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Lou Diamond Phillips
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For decades, Pennhurst psychiatric hospital has been haunted by turbulent supernatural forces. When a television crew embarks on a mission to capture this paranormal activity, they discover something completely unexpected.
After an unprecedented global pandemic turns the majority of humankind into violent "Infected," a man gifted with the ability to speak the Infected's new language leads the last survivors on a hunt for Patient Zero and a cure.
The story of how 'Hell's Gate' at Possum Kingdom Lake, Texas came to have its name. Relive the story of how three outlaws' expeditions and encounters through historical 1870s Texas were remembered for a lifetime.
Lou Taylor Pucci,
Steve Walsh is living the high life but it's a life built on the ruin of other people's dreams. Peter Farrell is a man with nothing left to lose and there is nothing more dangerous than a man seeking retribution.
Sean Patrick Flanery,
The unethical lawyer Michael Grey is defending a criminal in court and if he succeeds, he will become partner of the office where he works. He secretly hires a criminal to frighten an important witness from the prosecutor to win the case. The trial is suspended to the next day and Michael drives to the South River State Penitentiary to visit another client. Michael is received by the Warden and guard Ray Clement that blames him for releasing criminals from prison. While alone with his client, the inmate takes Michael's pen and stabs himself in his own neck. Ray accuses Michael of murdering the inmate and the lawyer is sentenced to the prison. He is locked in cell 213 and has an abusive treatment from the Warden and Ray. Michael has visions in the cell and soon he discovers that the criminal he hired has killed the witness and his family. Further, his deceased client is haunting him. Meanwhile the government agent Audrey Davis comes to South River State Penitentiary to investigate the ...Written by
Claudio Carvalho, Rio de Janeiro, Brazil
Maninder Chana writes a story about a cocky and somewhat unethical ambitious young lawyer that finds himself thrown into a complete Hell when one of his clients unexpectedly kills himself while on a private meeting only days prior to his release from jail.
Stephen T. Kay sits in the Director chair trying to build some tension around the story in a by-the-numbers horror movie.
And when the only thing that comes to your mind when you see the Writer & Director of a movie is "who?" then you know things are not stacking on the right side. Sure, sometimes unknown Writers can create wonderful scripts and unknown Directors can make masterpieces...sadly neither of those is the case with this movie.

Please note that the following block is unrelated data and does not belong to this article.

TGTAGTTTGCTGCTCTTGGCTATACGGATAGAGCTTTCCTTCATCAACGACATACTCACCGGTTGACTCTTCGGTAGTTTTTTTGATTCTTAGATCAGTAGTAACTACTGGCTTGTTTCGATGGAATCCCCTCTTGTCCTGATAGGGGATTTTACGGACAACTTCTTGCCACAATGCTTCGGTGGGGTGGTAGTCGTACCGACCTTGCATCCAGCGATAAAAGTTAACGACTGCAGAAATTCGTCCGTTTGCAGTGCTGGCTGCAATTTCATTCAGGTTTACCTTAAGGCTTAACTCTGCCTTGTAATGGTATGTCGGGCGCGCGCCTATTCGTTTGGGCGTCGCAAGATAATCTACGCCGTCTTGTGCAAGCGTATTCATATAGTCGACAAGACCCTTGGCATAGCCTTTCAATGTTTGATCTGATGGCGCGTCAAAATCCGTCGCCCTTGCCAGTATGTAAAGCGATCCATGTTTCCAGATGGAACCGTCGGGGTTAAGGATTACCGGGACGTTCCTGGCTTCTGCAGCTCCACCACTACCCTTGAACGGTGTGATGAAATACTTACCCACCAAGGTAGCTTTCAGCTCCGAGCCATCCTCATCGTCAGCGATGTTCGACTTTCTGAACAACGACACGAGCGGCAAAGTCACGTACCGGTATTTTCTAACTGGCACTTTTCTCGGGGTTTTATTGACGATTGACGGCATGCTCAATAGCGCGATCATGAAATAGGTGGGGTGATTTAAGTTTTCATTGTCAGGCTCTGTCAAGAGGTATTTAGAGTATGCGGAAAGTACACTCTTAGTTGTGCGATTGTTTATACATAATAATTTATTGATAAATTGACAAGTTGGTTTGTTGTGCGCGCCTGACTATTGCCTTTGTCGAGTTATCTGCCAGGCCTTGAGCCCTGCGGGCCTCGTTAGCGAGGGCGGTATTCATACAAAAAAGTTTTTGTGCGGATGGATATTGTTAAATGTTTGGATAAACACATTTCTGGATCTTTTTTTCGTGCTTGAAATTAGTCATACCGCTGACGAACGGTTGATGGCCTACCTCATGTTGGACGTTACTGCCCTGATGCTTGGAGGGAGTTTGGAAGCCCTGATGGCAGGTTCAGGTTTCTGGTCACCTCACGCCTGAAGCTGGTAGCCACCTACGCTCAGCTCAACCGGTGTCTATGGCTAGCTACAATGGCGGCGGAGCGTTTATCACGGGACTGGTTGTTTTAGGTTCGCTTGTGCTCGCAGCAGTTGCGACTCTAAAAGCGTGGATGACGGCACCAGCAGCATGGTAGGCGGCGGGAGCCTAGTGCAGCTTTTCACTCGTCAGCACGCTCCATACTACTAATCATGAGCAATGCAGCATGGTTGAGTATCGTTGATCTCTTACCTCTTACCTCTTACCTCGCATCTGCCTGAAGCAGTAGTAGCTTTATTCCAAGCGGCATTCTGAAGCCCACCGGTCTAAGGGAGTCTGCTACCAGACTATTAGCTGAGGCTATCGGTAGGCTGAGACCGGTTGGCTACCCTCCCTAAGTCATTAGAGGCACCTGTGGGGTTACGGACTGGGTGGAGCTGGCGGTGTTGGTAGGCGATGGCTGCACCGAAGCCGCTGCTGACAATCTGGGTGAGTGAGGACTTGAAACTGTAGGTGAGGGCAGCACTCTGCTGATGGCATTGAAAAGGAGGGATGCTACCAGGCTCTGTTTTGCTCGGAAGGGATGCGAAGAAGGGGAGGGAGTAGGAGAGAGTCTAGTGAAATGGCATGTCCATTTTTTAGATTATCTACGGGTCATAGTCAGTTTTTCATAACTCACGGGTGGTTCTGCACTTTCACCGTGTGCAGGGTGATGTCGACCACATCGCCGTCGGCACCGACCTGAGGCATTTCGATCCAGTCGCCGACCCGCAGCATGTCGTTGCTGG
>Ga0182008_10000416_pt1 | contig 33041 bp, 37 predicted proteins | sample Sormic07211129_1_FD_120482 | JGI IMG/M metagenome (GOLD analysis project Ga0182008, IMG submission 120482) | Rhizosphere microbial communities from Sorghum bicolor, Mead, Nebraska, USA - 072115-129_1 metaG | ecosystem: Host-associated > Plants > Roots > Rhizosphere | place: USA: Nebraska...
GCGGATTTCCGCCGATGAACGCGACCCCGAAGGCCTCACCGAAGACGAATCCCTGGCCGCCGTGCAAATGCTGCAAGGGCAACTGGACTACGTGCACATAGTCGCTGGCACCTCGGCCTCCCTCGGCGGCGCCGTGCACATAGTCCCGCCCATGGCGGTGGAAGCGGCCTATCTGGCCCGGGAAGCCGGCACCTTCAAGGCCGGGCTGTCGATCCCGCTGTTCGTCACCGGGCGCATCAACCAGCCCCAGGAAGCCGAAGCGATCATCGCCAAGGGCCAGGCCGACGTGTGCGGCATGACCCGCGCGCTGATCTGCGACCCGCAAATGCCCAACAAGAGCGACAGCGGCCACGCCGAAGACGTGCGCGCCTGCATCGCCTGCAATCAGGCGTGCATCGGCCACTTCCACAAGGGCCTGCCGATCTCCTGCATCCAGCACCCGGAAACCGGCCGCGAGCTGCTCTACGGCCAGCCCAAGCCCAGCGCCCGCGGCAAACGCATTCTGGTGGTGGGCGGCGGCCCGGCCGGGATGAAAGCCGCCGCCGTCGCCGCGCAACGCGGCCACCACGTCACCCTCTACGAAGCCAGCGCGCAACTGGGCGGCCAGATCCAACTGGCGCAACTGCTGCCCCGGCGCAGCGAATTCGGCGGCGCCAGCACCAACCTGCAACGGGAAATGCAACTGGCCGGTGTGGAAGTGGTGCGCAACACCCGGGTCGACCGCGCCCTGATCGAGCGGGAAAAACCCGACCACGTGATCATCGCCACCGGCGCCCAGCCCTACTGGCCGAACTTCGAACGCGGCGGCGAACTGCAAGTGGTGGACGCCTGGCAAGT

The script is a complete mess, and there's a reason for that: this was Chana's first attempt at a "full" story, since his whole career was built over short stories. And you can see that "limitation" permeating into this movie's script.
We have the main character Michael Grey (played by Eric Balfour) as a ruthless young lawyer trying to win cases at all costs whose ambition pushes him to do some really questionable things in order to "secure" a win in Court. And then when everything seems to go "according to plans" suddenly everything goes into "Chaos Mode".
And that's when everything goes awry: almost everything in the story is just completely ridiculous without any sort of verisimilitude whatsoever. Plot elements come and go without any sort of actual explanation. Characters are introduced without any idea of "what to do with them", sometimes even introducing totally pointless characters into an already confusing plot. It seems as if the Writer just doesn't know how to tell a detailed tale and just purposely keeps everything vague as a way of not bothering explaining anything.
In Kay's case, his best work has been the 2000 flick Get Carter, with Sly Stallone. So...yeah, he's no Martin Scorsese.
In the acting department Eric Balfour does a somewhat acceptable job as the lead character, followed by Michael Rooker, in one of his usual roles: a despicable and twisted prison-officer-with-a-moral- standard-of-his-own. Bruce Greenwood does an awful job as South River State Penitentiary's Warden, with a dull and uninspired performance. And Deborah Valente plays Audrey Davis, a Correctional Dept. officer best described as "forgettable".
-Confusing, convoluted and sloppy script
-Average directing job
-No jump scares
-Awful as a Thriller
-Awful as a Horror movie
-Awful as a Supernatural story
-An all-around weak movie
If you're into masochism there's better things to do to achieve your goal. This movie is 109 minutes of pure boredom from start to finish. Stay far away from it.
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